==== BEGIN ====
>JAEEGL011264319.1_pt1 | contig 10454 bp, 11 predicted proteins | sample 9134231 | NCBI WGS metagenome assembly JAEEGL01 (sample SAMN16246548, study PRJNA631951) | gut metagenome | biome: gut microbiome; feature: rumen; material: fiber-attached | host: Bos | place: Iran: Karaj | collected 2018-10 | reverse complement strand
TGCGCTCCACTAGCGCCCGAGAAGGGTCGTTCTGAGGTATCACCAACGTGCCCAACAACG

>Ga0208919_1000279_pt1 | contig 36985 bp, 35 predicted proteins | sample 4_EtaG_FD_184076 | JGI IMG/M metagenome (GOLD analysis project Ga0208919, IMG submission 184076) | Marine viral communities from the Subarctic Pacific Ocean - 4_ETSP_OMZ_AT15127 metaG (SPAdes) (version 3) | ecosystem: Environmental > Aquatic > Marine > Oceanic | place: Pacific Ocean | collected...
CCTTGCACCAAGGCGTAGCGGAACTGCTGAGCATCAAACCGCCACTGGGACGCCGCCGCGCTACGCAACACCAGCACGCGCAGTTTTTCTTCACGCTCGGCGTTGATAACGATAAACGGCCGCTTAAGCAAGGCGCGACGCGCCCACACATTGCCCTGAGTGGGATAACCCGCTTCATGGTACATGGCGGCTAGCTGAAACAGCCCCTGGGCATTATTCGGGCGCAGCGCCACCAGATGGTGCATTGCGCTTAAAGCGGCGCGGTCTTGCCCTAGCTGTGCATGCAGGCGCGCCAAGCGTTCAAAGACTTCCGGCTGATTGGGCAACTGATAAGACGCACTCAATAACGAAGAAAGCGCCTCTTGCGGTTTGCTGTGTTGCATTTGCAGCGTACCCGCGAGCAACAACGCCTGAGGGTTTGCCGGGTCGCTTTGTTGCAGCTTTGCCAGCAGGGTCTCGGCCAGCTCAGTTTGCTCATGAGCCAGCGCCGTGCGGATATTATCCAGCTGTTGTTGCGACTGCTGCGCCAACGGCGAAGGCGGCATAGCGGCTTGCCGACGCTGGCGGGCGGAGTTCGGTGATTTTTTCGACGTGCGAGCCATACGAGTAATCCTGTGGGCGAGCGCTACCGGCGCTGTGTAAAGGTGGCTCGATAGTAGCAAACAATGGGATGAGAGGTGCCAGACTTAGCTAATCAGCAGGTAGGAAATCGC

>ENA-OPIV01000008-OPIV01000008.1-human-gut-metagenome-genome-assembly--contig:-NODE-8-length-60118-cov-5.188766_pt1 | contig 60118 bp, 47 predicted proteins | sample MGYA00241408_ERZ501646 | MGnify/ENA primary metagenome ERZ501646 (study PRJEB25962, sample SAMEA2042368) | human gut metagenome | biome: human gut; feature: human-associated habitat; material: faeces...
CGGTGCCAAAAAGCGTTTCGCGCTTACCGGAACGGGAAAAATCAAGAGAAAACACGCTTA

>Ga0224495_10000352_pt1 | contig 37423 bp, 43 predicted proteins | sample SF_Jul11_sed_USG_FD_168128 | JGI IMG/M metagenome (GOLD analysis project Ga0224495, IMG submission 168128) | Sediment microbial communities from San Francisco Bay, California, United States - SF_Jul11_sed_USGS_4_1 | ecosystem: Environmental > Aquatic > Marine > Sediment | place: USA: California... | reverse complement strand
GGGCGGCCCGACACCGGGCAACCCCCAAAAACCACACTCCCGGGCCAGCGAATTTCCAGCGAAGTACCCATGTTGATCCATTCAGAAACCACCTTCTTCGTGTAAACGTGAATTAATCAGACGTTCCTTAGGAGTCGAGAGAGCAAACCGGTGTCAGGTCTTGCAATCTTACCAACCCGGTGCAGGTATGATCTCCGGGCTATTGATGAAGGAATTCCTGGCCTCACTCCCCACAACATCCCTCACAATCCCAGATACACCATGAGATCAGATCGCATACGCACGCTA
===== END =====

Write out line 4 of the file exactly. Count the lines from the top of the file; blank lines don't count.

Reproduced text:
CCTTGCACCAAGGCGTAGCGGAACTGCTGAGCATCAAACCGCCACTGGGACGCCGCCGCGCTACGCAACACCAGCACGCGCAGTTTTTCTTCACGCTCGGCGTTGATAACGATAAACGGCCGCTTAAGCAAGGCGCGACGCGCCCACACATTGCCCTGAGTGGGATAACCCGCTTCATGGTACATGGCGGCTAGCTGAAACAGCCCCTGGGCATTATTCGGGCGCAGCGCCACCAGATGGTGCATTGCGCTTAAAGCGGCGCGGTCTTGCCCTAGCTGTGCATGCAGGCGCGCCAAGCGTTCAAAGACTTCCGGCTGATTGGGCAACTGATAAGACGCACTCAATAACGAAGAAAGCGCCTCTTGCGGTTTGCTGTGTTGCATTTGCAGCGTACCCGCGAGCAACAACGCCTGAGGGTTTGCCGGGTCGCTTTGTTGCAGCTTTGCCAGCAGGGTCTCGGCCAGCTCAGTTTGCTCATGAGCCAGCGCCGTGCGGATATTATCCAGCTGTTGTTGCGACTGCTGCGCCAACGGCGAAGGCGGCATAGCGGCTTGCCGACGCTGGCGGGCGGAGTTCGGTGATTTTTTCGACGTGCGAGCCATACGAGTAATCCTGTGGGCGAGCGCTACCGGCGCTGTGTAAAGGTGGCTCGATAGTAGCAAACAATGGGATGAGAGGTGCCAGACTTAGCTAATCAGCAGGTAGGAAATCGC